Winnicott believed that an infant develops a sense of ego or self in direct relationship to objects (hence “object relations”), and the first object it experiences is the mother. The infant experiences a need, like hunger, and the mother meets that need. In the early days of the infant’s life, she does not recognize a difference between herself and the mother (or father or nanny); all she knows is that when she has a need, she cries and then the need is met. There is no sense of a differentiated self; she is her own world.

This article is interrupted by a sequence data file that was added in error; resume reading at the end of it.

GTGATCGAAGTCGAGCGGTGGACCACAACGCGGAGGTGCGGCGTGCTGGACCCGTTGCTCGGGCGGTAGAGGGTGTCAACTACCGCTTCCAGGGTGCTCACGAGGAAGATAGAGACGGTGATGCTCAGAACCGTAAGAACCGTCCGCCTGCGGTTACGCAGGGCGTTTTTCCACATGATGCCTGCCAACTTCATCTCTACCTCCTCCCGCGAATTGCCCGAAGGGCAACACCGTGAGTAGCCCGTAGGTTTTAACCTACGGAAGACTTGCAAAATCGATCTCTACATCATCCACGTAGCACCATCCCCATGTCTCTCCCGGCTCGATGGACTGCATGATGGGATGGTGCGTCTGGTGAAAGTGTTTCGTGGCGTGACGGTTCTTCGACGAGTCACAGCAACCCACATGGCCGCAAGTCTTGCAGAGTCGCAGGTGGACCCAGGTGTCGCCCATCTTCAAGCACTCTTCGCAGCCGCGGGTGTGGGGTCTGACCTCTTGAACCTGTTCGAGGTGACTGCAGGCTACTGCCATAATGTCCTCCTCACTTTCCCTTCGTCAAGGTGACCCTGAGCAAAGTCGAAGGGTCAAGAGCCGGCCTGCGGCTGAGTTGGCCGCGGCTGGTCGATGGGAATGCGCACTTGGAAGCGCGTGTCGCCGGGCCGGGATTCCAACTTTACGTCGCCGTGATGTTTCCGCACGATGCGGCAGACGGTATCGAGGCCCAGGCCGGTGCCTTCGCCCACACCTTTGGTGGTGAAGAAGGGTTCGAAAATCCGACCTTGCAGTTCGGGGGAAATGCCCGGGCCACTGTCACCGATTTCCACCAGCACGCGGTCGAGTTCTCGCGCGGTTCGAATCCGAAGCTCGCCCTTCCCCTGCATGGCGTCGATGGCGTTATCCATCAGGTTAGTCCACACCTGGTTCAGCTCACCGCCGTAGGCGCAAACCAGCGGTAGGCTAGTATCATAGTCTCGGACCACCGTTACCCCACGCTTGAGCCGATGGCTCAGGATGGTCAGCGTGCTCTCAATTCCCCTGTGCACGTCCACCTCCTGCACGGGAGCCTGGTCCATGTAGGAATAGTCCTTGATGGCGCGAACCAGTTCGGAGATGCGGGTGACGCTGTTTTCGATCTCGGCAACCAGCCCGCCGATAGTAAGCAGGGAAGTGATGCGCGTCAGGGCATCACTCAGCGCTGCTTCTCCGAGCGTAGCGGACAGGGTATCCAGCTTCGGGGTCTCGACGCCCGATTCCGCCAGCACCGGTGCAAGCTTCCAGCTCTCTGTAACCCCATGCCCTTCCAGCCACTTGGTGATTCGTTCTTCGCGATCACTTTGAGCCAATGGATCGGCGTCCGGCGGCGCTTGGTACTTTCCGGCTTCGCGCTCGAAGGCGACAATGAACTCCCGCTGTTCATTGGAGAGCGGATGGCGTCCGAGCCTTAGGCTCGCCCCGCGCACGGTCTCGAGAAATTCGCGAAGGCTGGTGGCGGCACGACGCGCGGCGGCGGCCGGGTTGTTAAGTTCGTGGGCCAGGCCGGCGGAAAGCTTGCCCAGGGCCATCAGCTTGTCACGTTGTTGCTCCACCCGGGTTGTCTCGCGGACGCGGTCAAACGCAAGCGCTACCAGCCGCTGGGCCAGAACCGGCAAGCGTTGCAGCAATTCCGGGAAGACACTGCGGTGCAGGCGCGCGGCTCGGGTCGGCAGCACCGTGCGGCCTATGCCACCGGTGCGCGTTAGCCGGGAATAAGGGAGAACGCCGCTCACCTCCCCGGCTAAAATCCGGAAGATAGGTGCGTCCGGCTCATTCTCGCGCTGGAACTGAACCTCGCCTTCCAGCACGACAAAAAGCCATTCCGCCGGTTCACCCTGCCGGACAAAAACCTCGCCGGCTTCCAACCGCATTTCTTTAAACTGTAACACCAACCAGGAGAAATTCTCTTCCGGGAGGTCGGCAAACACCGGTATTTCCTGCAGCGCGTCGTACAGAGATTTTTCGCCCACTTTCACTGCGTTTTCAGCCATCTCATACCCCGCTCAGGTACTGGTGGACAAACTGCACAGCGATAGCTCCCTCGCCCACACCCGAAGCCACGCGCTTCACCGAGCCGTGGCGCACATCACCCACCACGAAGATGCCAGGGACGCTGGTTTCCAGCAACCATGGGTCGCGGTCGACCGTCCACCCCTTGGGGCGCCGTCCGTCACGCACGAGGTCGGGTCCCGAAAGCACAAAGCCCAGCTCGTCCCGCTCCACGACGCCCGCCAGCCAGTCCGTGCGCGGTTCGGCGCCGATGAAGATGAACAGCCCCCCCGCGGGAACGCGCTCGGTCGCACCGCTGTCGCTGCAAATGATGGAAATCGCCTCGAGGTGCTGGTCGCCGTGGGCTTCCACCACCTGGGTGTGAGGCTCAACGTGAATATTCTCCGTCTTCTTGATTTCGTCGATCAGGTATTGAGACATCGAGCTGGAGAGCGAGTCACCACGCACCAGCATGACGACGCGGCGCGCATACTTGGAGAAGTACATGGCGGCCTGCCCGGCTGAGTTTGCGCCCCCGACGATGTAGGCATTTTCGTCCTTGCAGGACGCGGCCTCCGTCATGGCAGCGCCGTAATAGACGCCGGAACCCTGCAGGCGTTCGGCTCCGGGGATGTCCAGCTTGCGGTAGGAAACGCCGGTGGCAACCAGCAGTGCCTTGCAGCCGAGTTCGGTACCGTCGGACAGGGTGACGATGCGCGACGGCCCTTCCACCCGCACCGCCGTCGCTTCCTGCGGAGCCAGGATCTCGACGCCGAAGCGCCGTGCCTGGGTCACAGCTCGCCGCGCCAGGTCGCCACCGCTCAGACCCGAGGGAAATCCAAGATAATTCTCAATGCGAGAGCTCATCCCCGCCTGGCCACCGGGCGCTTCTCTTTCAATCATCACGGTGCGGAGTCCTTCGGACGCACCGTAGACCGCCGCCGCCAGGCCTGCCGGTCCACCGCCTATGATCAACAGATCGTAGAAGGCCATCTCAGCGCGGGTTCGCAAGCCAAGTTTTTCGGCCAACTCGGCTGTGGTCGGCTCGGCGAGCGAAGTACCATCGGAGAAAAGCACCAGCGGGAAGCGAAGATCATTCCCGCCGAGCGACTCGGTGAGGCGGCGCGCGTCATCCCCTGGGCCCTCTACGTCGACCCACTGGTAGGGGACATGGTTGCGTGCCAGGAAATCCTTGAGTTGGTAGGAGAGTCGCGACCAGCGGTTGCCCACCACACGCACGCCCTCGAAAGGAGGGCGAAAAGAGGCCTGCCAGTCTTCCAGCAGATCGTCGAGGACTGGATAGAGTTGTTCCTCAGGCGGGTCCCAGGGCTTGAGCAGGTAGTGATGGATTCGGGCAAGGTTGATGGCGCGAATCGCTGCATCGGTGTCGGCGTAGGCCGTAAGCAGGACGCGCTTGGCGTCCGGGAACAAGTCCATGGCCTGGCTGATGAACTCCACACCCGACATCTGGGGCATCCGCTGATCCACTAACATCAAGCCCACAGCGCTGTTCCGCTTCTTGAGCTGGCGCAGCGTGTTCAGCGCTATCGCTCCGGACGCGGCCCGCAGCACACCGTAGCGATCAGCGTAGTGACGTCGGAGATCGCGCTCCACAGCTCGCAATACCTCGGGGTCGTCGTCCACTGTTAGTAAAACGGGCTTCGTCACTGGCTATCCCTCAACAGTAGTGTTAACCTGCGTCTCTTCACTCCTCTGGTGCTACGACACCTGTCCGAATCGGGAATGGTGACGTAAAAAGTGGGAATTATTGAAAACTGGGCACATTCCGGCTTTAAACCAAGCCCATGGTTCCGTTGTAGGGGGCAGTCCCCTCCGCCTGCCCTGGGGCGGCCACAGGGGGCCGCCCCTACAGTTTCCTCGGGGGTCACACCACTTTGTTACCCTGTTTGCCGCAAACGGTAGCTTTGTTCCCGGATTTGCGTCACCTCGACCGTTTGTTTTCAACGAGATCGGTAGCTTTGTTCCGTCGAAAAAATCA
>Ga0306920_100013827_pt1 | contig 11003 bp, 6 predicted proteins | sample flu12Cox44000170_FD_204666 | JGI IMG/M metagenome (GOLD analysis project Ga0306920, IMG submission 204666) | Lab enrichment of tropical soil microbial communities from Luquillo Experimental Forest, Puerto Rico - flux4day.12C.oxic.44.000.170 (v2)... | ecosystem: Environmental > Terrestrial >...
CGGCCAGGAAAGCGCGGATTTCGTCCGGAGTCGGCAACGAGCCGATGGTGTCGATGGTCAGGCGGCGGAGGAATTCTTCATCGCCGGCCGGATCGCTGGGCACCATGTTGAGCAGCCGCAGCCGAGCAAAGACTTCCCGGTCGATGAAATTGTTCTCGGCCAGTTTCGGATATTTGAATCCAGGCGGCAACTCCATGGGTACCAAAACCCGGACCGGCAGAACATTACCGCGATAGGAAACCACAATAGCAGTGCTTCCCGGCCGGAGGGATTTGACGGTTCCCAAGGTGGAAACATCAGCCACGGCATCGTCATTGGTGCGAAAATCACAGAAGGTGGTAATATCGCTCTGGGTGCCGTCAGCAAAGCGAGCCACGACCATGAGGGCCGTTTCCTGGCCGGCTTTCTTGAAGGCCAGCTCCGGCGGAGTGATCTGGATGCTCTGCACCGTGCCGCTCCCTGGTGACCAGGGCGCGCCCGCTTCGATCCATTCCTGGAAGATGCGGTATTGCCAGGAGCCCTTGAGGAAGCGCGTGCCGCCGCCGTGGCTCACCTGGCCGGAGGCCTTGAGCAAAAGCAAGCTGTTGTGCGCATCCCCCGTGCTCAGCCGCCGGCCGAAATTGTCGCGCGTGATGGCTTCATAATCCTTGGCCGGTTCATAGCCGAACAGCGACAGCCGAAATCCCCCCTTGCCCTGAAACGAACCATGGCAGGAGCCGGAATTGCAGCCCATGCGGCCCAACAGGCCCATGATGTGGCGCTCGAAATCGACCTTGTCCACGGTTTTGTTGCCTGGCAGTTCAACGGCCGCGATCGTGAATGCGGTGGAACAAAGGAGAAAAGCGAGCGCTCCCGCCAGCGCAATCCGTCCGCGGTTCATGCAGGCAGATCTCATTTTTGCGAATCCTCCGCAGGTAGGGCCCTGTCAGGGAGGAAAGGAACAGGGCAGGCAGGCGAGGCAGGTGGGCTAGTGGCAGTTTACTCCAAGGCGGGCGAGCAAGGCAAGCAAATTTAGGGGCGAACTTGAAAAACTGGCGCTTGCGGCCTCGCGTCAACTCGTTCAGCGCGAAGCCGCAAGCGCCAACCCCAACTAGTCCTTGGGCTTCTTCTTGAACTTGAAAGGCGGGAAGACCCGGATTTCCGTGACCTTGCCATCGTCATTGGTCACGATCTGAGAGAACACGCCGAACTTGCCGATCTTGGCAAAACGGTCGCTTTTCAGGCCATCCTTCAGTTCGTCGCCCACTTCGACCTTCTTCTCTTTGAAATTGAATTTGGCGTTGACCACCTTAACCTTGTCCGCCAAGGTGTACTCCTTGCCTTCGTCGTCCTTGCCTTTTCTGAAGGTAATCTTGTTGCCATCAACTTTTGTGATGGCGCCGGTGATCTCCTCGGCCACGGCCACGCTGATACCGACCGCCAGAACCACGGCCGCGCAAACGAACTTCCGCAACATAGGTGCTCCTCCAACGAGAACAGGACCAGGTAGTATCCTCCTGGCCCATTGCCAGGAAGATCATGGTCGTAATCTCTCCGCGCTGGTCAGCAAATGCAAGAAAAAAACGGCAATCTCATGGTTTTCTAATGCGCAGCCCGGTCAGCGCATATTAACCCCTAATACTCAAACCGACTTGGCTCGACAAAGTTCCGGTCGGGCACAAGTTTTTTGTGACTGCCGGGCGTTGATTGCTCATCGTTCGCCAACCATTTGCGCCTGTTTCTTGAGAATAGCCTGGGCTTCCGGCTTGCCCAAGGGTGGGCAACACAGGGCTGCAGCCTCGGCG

However, this doesn’t continue forever. Winnicott describes the concept of the “good-enough mother,” which, upon my discovery, felt like a bright light or new hope in my overwhelming anxiety of the thought of being a parent. The good-enough mother (or father) occasionally fails the child. She is not perfect, she is good enough. But this isn’t to say that it’s okay to not be perfect, as if to insist that being “good enough” is good enough; rather, it is to say that being a perfect parent is wrong. The perfect parent responds immediately to an infant’s expressed needs, which prevents the infant from ever developing a sense of differentiated self. In contrast, the good-enough mother doesn’t always respond immediately to the infant’s needs. He writes, "The good-enough mother...starts off with an almost complete adaptation to her infant's needs, and as time proceeds she adapts less and less completely, gradually, according to the infant's growing ability to deal with her failure..." So the good-enough parent begins to increase the amount of time between the infant’s expression of need (crying) and meeting that need (feeding, or changing, or whatever). Needless to say, this isn’t fun to the infant, but what the child learns is that she is dependent upon the parent for her needs to be met, which means that she is different from the parent. She also learns that she can survive these scary moments of need. The infant cries because, as Winnicott held, she is afraid of “annihilation”. However, little by little, the child experiences more of this anxiety of annihilation and discovers two things: first, that the parent eventually comes and provides for her need; and secondly, that the anxiety didn’t annihilate her. "The first ego organization comes from the experience of threats of annihilation which do not lead to annihilation and from which, repeatedly, there is recovery." In contrast, the perfect parent never allows the child to experience these threats and anxiety, and thus the child never learns to deal with anxiety and develop a sense of herself as independent and capable of surviving in the world.